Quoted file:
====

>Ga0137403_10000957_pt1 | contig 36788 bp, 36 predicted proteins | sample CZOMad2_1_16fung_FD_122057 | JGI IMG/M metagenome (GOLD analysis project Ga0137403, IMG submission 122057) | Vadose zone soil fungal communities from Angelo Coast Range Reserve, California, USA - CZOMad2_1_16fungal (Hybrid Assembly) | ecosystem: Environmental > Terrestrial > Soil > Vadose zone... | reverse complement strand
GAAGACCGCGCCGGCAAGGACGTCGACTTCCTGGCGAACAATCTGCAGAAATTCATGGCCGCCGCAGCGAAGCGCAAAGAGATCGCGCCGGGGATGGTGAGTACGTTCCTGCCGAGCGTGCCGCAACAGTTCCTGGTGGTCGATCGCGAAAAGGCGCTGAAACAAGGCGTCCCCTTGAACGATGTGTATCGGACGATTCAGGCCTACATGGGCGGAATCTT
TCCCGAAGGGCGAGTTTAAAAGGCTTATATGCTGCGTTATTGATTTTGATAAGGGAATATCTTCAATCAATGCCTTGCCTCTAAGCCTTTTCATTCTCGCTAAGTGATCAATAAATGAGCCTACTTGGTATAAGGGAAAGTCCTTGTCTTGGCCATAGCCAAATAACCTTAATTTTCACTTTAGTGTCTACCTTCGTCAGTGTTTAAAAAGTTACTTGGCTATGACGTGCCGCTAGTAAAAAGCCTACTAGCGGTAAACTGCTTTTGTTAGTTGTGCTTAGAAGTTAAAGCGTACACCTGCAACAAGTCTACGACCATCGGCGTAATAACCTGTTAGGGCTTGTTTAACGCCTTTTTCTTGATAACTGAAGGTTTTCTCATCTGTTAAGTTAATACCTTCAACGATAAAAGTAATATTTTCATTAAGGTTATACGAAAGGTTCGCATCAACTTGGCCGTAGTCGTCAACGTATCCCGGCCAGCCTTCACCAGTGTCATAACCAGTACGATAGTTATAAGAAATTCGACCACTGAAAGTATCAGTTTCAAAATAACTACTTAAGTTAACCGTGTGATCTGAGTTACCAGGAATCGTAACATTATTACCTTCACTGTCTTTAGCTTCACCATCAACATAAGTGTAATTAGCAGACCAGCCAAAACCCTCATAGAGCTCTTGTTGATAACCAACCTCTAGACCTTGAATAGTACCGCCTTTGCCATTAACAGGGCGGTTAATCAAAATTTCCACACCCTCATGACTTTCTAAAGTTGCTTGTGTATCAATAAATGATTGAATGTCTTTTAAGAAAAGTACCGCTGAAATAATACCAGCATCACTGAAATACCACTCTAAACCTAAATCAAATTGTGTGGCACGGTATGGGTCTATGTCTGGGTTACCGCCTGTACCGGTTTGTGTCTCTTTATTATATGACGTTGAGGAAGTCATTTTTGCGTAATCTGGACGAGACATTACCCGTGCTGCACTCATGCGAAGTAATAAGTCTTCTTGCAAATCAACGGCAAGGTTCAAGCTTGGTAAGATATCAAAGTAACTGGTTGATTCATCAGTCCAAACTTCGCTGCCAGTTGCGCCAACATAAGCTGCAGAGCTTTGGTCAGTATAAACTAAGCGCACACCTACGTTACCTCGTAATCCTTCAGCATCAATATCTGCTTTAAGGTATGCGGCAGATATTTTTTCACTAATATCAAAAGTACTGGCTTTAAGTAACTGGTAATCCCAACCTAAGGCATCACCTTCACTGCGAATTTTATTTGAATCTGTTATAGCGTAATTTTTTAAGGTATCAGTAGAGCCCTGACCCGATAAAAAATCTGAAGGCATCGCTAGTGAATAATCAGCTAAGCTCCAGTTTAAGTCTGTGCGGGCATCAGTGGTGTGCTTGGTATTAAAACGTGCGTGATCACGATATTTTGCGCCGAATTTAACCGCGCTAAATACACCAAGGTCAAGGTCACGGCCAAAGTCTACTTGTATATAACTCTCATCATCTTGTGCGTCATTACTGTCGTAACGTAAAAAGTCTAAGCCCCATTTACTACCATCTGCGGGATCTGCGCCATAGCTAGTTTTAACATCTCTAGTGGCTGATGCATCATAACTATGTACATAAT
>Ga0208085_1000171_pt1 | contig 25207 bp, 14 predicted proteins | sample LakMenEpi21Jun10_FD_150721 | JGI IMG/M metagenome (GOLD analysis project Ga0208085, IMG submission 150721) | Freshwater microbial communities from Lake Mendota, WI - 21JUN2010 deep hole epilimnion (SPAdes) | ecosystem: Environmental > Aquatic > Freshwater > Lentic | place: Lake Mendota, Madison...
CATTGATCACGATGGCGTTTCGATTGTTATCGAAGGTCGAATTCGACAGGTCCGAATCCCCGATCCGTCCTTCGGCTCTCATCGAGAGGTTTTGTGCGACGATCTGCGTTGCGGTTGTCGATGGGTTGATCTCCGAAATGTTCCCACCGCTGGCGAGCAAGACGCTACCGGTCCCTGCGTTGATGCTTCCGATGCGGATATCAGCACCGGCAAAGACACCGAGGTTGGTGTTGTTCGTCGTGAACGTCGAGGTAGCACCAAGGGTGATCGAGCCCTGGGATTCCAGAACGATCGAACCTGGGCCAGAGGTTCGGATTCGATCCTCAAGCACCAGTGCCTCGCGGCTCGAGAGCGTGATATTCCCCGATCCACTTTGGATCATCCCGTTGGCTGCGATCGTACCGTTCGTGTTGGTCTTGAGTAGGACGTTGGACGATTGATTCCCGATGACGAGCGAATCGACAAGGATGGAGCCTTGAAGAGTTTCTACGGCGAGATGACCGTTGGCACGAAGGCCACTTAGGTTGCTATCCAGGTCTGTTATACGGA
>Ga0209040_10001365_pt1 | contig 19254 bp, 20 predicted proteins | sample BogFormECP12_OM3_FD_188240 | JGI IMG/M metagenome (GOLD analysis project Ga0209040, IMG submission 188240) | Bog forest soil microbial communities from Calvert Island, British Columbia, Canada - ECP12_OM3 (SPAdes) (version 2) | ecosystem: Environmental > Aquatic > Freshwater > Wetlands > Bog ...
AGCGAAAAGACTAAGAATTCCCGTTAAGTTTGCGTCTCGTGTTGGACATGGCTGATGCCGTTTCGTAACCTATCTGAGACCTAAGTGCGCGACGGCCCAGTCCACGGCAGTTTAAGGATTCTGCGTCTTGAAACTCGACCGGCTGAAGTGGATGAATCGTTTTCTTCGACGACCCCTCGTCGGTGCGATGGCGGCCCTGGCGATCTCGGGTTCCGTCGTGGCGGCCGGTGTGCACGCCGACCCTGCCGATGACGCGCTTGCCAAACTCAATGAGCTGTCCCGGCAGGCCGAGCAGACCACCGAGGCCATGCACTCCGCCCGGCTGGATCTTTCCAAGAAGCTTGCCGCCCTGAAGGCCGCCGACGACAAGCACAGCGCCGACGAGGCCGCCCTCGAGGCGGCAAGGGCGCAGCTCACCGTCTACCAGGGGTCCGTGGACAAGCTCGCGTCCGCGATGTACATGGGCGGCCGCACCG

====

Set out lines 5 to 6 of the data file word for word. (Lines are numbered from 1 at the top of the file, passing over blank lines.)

CATTGATCACGATGGCGTTTCGATTGTTATCGAAGGTCGAATTCGACAGGTCCGAATCCCCGATCCGTCCTTCGGCTCTCATCGAGAGGTTTTGTGCGACGATCTGCGTTGCGGTTGTCGATGGGTTGATCTCCGAAATGTTCCCACCGCTGGCGAGCAAGACGCTACCGGTCCCTGCGTTGATGCTTCCGATGCGGATATCAGCACCGGCAAAGACACCGAGGTTGGTGTTGTTCGTCGTGAACGTCGAGGTAGCACCAAGGGTGATCGAGCCCTGGGATTCCAGAACGATCGAACCTGGGCCAGAGGTTCGGATTCGATCCTCAAGCACCAGTGCCTCGCGGCTCGAGAGCGTGATATTCCCCGATCCACTTTGGATCATCCCGTTGGCTGCGATCGTACCGTTCGTGTTGGTCTTGAGTAGGACGTTGGACGATTGATTCCCGATGACGAGCGAATCGACAAGGATGGAGCCTTGAAGAGTTTCTACGGCGAGATGACCGTTGGCACGAAGGCCACTTAGGTTGCTATCCAGGTCTGTTATACGGA
>Ga0209040_10001365_pt1 | contig 19254 bp, 20 predicted proteins | sample BogFormECP12_OM3_FD_188240 | JGI IMG/M metagenome (GOLD analysis project Ga0209040, IMG submission 188240) | Bog forest soil microbial communities from Calvert Island, British Columbia, Canada - ECP12_OM3 (SPAdes) (version 2) | ecosystem: Environmental > Aquatic > Freshwater > Wetlands > Bog ...